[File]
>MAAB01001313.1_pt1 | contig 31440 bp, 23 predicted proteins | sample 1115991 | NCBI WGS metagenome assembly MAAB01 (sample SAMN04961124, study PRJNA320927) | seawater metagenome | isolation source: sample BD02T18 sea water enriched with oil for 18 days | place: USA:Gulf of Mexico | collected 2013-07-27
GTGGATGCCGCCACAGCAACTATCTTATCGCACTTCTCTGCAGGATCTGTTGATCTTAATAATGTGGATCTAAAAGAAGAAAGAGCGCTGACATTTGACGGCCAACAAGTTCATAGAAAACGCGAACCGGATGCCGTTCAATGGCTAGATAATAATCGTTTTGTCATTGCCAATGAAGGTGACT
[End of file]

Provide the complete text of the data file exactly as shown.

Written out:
>MAAB01001313.1_pt1 | contig 31440 bp, 23 predicted proteins | sample 1115991 | NCBI WGS metagenome assembly MAAB01 (sample SAMN04961124, study PRJNA320927) | seawater metagenome | isolation source: sample BD02T18 sea water enriched with oil for 18 days | place: USA:Gulf of Mexico | collected 2013-07-27
GTGGATGCCGCCACAGCAACTATCTTATCGCACTTCTCTGCAGGATCTGTTGATCTTAATAATGTGGATCTAAAAGAAGAAAGAGCGCTGACATTTGACGGCCAACAAGTTCATAGAAAACGCGAACCGGATGCCGTTCAATGGCTAGATAATAATCGTTTTGTCATTGCCAATGAAGGTGACT